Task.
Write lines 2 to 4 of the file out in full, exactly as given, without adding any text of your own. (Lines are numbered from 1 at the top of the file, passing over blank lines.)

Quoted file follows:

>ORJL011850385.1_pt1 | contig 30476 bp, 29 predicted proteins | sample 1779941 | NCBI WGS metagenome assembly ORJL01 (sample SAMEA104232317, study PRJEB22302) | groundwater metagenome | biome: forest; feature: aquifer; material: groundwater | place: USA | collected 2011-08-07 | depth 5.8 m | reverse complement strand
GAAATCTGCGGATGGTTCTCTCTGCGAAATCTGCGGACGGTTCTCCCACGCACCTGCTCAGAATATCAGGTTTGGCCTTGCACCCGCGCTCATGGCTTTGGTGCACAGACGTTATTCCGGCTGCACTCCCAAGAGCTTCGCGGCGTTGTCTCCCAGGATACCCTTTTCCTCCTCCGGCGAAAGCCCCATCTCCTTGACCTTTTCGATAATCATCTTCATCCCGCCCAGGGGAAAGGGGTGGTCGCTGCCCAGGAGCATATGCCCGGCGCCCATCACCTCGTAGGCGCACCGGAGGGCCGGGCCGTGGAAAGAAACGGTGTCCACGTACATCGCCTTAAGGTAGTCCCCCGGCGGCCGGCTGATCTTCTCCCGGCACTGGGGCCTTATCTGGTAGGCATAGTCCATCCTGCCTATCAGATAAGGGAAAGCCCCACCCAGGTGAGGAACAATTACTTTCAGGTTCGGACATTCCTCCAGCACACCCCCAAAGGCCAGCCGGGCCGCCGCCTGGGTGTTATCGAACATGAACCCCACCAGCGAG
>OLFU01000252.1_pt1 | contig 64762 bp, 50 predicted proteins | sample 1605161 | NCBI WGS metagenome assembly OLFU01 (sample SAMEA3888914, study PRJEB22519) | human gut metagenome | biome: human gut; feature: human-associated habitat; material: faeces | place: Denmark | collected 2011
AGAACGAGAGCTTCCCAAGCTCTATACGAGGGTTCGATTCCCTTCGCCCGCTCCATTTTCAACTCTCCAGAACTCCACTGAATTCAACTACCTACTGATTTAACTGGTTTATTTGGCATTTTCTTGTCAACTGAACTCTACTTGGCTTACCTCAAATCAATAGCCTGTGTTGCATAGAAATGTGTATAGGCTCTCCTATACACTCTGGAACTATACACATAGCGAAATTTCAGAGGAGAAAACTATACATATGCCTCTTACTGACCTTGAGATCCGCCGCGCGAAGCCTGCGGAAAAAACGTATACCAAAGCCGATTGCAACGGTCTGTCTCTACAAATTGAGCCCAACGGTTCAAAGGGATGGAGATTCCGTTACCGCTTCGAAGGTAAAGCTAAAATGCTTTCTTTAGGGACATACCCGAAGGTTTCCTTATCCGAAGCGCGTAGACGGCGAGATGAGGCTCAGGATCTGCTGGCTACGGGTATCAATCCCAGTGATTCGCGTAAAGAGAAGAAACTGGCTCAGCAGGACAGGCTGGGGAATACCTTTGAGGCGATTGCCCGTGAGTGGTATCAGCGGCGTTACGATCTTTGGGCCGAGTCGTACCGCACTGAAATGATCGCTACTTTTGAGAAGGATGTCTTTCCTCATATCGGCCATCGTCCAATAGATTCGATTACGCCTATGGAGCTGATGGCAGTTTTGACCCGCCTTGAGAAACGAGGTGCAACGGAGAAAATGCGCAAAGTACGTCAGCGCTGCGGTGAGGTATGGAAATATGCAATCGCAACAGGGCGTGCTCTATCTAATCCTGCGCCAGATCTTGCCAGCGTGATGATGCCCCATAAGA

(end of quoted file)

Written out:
GAAATCTGCGGATGGTTCTCTCTGCGAAATCTGCGGACGGTTCTCCCACGCACCTGCTCAGAATATCAGGTTTGGCCTTGCACCCGCGCTCATGGCTTTGGTGCACAGACGTTATTCCGGCTGCACTCCCAAGAGCTTCGCGGCGTTGTCTCCCAGGATACCCTTTTCCTCCTCCGGCGAAAGCCCCATCTCCTTGACCTTTTCGATAATCATCTTCATCCCGCCCAGGGGAAAGGGGTGGTCGCTGCCCAGGAGCATATGCCCGGCGCCCATCACCTCGTAGGCGCACCGGAGGGCCGGGCCGTGGAAAGAAACGGTGTCCACGTACATCGCCTTAAGGTAGTCCCCCGGCGGCCGGCTGATCTTCTCCCGGCACTGGGGCCTTATCTGGTAGGCATAGTCCATCCTGCCTATCAGATAAGGGAAAGCCCCACCCAGGTGAGGAACAATTACTTTCAGGTTCGGACATTCCTCCAGCACACCCCCAAAGGCCAGCCGGGCCGCCGCCTGGGTGTTATCGAACATGAACCCCACCAGCGAG
>OLFU01000252.1_pt1 | contig 64762 bp, 50 predicted proteins | sample 1605161 | NCBI WGS metagenome assembly OLFU01 (sample SAMEA3888914, study PRJEB22519) | human gut metagenome | biome: human gut; feature: human-associated habitat; material: faeces | place: Denmark | collected 2011
AGAACGAGAGCTTCCCAAGCTCTATACGAGGGTTCGATTCCCTTCGCCCGCTCCATTTTCAACTCTCCAGAACTCCACTGAATTCAACTACCTACTGATTTAACTGGTTTATTTGGCATTTTCTTGTCAACTGAACTCTACTTGGCTTACCTCAAATCAATAGCCTGTGTTGCATAGAAATGTGTATAGGCTCTCCTATACACTCTGGAACTATACACATAGCGAAATTTCAGAGGAGAAAACTATACATATGCCTCTTACTGACCTTGAGATCCGCCGCGCGAAGCCTGCGGAAAAAACGTATACCAAAGCCGATTGCAACGGTCTGTCTCTACAAATTGAGCCCAACGGTTCAAAGGGATGGAGATTCCGTTACCGCTTCGAAGGTAAAGCTAAAATGCTTTCTTTAGGGACATACCCGAAGGTTTCCTTATCCGAAGCGCGTAGACGGCGAGATGAGGCTCAGGATCTGCTGGCTACGGGTATCAATCCCAGTGATTCGCGTAAAGAGAAGAAACTGGCTCAGCAGGACAGGCTGGGGAATACCTTTGAGGCGATTGCCCGTGAGTGGTATCAGCGGCGTTACGATCTTTGGGCCGAGTCGTACCGCACTGAAATGATCGCTACTTTTGAGAAGGATGTCTTTCCTCATATCGGCCATCGTCCAATAGATTCGATTACGCCTATGGAGCTGATGGCAGTTTTGACCCGCCTTGAGAAACGAGGTGCAACGGAGAAAATGCGCAAAGTACGTCAGCGCTGCGGTGAGGTATGGAAATATGCAATCGCAACAGGGCGTGCTCTATCTAATCCTGCGCCAGATCTTGCCAGCGTGATGATGCCCCATAAGA